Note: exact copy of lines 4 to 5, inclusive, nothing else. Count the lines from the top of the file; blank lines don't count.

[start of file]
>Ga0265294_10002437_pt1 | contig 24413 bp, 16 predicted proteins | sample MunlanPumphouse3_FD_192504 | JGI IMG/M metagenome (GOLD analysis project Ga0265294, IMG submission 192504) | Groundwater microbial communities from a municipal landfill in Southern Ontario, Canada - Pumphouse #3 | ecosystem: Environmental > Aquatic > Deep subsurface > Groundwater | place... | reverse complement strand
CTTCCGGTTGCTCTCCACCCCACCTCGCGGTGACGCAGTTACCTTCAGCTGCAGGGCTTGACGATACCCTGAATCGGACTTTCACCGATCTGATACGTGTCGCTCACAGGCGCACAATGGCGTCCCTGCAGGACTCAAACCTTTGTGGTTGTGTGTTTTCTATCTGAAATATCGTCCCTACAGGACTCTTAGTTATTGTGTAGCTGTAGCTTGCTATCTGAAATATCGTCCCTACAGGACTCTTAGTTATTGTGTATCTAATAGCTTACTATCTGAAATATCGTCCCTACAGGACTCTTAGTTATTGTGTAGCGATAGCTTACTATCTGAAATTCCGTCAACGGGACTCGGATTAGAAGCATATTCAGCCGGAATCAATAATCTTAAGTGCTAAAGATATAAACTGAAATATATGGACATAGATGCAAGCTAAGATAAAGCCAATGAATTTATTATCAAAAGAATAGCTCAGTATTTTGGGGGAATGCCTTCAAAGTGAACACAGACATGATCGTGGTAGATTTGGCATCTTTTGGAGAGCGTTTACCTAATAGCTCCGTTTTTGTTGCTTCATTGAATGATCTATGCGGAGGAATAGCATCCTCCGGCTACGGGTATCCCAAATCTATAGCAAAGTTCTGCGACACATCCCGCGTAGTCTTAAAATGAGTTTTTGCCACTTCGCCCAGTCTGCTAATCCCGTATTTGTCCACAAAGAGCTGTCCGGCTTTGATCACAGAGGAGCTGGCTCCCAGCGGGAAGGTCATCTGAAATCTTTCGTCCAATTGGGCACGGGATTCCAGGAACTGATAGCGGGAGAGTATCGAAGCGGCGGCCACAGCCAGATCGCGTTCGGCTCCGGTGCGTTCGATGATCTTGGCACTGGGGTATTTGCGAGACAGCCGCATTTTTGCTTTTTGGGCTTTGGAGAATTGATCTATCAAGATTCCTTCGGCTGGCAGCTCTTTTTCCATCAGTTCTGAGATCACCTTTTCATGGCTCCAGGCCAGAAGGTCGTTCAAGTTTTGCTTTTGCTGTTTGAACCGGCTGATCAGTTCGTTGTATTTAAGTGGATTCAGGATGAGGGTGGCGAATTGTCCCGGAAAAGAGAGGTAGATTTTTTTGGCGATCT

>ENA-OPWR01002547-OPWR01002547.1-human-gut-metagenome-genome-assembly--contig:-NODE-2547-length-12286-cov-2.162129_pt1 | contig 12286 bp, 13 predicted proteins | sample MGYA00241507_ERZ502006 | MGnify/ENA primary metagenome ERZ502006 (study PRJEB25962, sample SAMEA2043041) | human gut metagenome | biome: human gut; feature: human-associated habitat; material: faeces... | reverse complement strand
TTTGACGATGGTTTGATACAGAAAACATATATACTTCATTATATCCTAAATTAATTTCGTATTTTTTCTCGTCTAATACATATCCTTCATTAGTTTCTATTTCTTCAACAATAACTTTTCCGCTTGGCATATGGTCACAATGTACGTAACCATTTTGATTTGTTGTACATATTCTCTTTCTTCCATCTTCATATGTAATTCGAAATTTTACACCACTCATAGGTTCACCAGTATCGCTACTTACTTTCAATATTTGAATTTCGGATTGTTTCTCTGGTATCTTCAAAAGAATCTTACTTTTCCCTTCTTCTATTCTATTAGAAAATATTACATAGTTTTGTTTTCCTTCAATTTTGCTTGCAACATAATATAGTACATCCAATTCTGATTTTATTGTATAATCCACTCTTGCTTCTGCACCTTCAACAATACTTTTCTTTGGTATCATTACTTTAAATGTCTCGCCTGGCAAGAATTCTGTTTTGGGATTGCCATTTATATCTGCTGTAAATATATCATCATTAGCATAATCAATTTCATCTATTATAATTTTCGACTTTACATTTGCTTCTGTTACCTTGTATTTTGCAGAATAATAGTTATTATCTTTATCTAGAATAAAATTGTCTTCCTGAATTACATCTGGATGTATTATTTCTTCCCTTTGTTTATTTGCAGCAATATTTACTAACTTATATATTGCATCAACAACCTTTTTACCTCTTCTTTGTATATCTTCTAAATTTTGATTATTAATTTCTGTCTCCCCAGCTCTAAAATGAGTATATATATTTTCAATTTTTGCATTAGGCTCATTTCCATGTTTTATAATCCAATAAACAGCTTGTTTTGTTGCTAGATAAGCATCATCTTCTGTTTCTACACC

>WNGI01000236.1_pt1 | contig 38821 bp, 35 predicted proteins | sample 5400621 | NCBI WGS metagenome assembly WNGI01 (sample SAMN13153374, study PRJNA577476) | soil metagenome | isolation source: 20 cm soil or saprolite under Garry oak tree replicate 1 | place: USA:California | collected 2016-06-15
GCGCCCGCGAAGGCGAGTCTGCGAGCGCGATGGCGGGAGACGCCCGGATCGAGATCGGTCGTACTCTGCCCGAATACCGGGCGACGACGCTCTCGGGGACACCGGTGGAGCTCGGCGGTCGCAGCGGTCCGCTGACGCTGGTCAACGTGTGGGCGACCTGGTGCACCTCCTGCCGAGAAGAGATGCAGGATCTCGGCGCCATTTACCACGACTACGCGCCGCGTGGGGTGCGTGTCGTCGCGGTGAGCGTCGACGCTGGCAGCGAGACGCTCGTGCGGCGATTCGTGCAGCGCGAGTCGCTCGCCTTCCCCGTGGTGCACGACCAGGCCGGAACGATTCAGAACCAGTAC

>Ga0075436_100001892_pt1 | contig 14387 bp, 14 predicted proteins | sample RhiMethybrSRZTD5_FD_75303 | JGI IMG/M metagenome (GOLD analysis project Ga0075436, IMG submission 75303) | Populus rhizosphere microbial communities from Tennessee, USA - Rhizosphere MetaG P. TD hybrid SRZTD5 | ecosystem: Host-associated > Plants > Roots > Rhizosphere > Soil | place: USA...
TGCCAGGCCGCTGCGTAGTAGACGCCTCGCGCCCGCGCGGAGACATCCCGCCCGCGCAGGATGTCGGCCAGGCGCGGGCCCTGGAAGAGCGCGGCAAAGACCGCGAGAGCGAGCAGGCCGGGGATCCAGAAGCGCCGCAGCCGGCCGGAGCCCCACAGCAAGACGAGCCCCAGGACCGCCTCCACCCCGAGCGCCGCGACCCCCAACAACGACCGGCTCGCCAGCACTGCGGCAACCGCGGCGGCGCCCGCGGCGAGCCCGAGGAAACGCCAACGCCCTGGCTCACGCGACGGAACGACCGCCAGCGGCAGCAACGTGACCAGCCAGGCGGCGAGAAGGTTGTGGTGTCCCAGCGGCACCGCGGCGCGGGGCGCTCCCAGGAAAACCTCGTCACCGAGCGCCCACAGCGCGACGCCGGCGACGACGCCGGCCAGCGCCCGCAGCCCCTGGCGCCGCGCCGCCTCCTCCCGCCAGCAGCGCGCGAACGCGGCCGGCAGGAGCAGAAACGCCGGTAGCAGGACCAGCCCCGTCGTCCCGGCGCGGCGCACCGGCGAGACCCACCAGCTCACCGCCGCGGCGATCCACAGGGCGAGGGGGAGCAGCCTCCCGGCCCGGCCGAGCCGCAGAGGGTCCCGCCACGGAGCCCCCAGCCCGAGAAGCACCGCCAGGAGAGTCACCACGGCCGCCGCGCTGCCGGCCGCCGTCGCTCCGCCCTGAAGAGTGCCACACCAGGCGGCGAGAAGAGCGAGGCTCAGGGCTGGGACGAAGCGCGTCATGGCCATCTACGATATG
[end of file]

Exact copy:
TTTGACGATGGTTTGATACAGAAAACATATATACTTCATTATATCCTAAATTAATTTCGTATTTTTTCTCGTCTAATACATATCCTTCATTAGTTTCTATTTCTTCAACAATAACTTTTCCGCTTGGCATATGGTCACAATGTACGTAACCATTTTGATTTGTTGTACATATTCTCTTTCTTCCATCTTCATATGTAATTCGAAATTTTACACCACTCATAGGTTCACCAGTATCGCTACTTACTTTCAATATTTGAATTTCGGATTGTTTCTCTGGTATCTTCAAAAGAATCTTACTTTTCCCTTCTTCTATTCTATTAGAAAATATTACATAGTTTTGTTTTCCTTCAATTTTGCTTGCAACATAATATAGTACATCCAATTCTGATTTTATTGTATAATCCACTCTTGCTTCTGCACCTTCAACAATACTTTTCTTTGGTATCATTACTTTAAATGTCTCGCCTGGCAAGAATTCTGTTTTGGGATTGCCATTTATATCTGCTGTAAATATATCATCATTAGCATAATCAATTTCATCTATTATAATTTTCGACTTTACATTTGCTTCTGTTACCTTGTATTTTGCAGAATAATAGTTATTATCTTTATCTAGAATAAAATTGTCTTCCTGAATTACATCTGGATGTATTATTTCTTCCCTTTGTTTATTTGCAGCAATATTTACTAACTTATATATTGCATCAACAACCTTTTTACCTCTTCTTTGTATATCTTCTAAATTTTGATTATTAATTTCTGTCTCCCCAGCTCTAAAATGAGTATATATATTTTCAATTTTTGCATTAGGCTCATTTCCATGTTTTATAATCCAATAAACAGCTTGTTTTGTTGCTAGATAAGCATCATCTTCTGTTTCTACACC

>WNGI01000236.1_pt1 | contig 38821 bp, 35 predicted proteins | sample 5400621 | NCBI WGS metagenome assembly WNGI01 (sample SAMN13153374, study PRJNA577476) | soil metagenome | isolation source: 20 cm soil or saprolite under Garry oak tree replicate 1 | place: USA:California | collected 2016-06-15